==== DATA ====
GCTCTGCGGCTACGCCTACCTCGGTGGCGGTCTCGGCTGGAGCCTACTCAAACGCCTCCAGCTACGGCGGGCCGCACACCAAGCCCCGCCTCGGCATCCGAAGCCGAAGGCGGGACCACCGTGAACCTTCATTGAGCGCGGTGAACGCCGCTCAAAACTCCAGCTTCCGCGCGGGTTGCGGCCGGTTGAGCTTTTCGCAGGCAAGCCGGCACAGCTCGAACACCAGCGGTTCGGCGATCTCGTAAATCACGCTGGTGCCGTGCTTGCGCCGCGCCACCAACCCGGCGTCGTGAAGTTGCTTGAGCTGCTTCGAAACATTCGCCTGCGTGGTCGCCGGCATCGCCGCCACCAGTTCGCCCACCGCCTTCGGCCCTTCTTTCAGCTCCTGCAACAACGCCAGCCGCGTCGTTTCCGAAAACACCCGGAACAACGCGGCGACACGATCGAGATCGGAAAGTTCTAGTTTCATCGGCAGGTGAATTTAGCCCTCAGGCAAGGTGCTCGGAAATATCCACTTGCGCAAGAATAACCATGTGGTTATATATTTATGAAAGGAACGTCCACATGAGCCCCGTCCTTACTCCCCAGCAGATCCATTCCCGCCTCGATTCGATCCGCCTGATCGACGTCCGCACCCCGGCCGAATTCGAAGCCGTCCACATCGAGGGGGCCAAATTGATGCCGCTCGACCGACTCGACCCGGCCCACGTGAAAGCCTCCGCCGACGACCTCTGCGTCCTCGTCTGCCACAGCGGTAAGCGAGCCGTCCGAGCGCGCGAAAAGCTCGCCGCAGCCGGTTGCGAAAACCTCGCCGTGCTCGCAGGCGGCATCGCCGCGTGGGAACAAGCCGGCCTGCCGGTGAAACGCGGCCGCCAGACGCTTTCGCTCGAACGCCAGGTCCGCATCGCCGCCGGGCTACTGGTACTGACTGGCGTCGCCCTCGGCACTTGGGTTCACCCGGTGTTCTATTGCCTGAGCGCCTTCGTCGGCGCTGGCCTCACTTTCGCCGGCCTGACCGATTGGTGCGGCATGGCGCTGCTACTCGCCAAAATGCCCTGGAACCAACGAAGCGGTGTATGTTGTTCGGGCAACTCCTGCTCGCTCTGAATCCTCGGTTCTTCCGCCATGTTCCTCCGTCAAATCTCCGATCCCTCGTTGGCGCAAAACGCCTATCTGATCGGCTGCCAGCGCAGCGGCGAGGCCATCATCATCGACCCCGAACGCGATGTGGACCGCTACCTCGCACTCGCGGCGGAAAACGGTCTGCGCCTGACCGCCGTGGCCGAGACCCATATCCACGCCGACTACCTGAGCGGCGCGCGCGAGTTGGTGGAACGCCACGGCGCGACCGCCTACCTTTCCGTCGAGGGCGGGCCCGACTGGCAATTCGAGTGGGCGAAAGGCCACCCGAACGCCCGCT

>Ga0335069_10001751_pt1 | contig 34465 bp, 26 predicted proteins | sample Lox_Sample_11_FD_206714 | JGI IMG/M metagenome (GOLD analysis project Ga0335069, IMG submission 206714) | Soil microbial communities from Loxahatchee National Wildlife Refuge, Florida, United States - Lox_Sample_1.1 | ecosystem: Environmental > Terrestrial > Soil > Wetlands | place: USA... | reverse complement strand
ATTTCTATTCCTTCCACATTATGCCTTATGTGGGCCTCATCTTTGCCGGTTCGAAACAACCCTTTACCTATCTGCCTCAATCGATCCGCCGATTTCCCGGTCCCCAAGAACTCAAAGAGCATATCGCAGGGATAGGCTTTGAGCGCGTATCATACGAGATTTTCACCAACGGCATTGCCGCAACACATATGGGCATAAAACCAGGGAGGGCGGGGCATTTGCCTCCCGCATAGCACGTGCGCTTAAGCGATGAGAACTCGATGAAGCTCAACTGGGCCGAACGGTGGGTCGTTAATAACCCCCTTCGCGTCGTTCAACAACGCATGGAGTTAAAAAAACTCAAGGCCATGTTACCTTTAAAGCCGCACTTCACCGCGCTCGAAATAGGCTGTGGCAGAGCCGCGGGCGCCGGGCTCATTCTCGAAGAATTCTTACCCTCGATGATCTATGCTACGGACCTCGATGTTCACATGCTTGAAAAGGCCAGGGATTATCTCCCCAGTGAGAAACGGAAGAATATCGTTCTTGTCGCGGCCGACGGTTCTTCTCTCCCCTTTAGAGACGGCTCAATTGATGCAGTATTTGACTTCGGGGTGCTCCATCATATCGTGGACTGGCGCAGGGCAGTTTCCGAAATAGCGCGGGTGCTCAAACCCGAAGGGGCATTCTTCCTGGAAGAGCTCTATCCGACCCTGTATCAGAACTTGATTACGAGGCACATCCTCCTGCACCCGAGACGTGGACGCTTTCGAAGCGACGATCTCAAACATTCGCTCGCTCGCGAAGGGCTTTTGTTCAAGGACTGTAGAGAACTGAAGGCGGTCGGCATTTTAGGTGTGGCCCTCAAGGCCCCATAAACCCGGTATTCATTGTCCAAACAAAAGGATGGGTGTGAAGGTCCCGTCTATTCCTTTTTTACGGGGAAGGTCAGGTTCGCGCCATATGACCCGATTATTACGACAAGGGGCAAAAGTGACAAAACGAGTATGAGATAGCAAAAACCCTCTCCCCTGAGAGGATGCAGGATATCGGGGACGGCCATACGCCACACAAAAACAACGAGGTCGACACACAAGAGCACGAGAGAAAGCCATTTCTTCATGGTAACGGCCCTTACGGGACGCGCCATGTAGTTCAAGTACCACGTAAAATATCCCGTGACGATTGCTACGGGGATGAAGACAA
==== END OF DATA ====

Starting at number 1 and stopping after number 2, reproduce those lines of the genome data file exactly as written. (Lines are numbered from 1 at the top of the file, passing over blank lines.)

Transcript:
GCTCTGCGGCTACGCCTACCTCGGTGGCGGTCTCGGCTGGAGCCTACTCAAACGCCTCCAGCTACGGCGGGCCGCACACCAAGCCCCGCCTCGGCATCCGAAGCCGAAGGCGGGACCACCGTGAACCTTCATTGAGCGCGGTGAACGCCGCTCAAAACTCCAGCTTCCGCGCGGGTTGCGGCCGGTTGAGCTTTTCGCAGGCAAGCCGGCACAGCTCGAACACCAGCGGTTCGGCGATCTCGTAAATCACGCTGGTGCCGTGCTTGCGCCGCGCCACCAACCCGGCGTCGTGAAGTTGCTTGAGCTGCTTCGAAACATTCGCCTGCGTGGTCGCCGGCATCGCCGCCACCAGTTCGCCCACCGCCTTCGGCCCTTCTTTCAGCTCCTGCAACAACGCCAGCCGCGTCGTTTCCGAAAACACCCGGAACAACGCGGCGACACGATCGAGATCGGAAAGTTCTAGTTTCATCGGCAGGTGAATTTAGCCCTCAGGCAAGGTGCTCGGAAATATCCACTTGCGCAAGAATAACCATGTGGTTATATATTTATGAAAGGAACGTCCACATGAGCCCCGTCCTTACTCCCCAGCAGATCCATTCCCGCCTCGATTCGATCCGCCTGATCGACGTCCGCACCCCGGCCGAATTCGAAGCCGTCCACATCGAGGGGGCCAAATTGATGCCGCTCGACCGACTCGACCCGGCCCACGTGAAAGCCTCCGCCGACGACCTCTGCGTCCTCGTCTGCCACAGCGGTAAGCGAGCCGTCCGAGCGCGCGAAAAGCTCGCCGCAGCCGGTTGCGAAAACCTCGCCGTGCTCGCAGGCGGCATCGCCGCGTGGGAACAAGCCGGCCTGCCGGTGAAACGCGGCCGCCAGACGCTTTCGCTCGAACGCCAGGTCCGCATCGCCGCCGGGCTACTGGTACTGACTGGCGTCGCCCTCGGCACTTGGGTTCACCCGGTGTTCTATTGCCTGAGCGCCTTCGTCGGCGCTGGCCTCACTTTCGCCGGCCTGACCGATTGGTGCGGCATGGCGCTGCTACTCGCCAAAATGCCCTGGAACCAACGAAGCGGTGTATGTTGTTCGGGCAACTCCTGCTCGCTCTGAATCCTCGGTTCTTCCGCCATGTTCCTCCGTCAAATCTCCGATCCCTCGTTGGCGCAAAACGCCTATCTGATCGGCTGCCAGCGCAGCGGCGAGGCCATCATCATCGACCCCGAACGCGATGTGGACCGCTACCTCGCACTCGCGGCGGAAAACGGTCTGCGCCTGACCGCCGTGGCCGAGACCCATATCCACGCCGACTACCTGAGCGGCGCGCGCGAGTTGGTGGAACGCCACGGCGCGACCGCCTACCTTTCCGTCGAGGGCGGGCCCGACTGGCAATTCGAGTGGGCGAAAGGCCACCCGAACGCCCGCT

>Ga0335069_10001751_pt1 | contig 34465 bp, 26 predicted proteins | sample Lox_Sample_11_FD_206714 | JGI IMG/M metagenome (GOLD analysis project Ga0335069, IMG submission 206714) | Soil microbial communities from Loxahatchee National Wildlife Refuge, Florida, United States - Lox_Sample_1.1 | ecosystem: Environmental > Terrestrial > Soil > Wetlands | place: USA... | reverse complement strand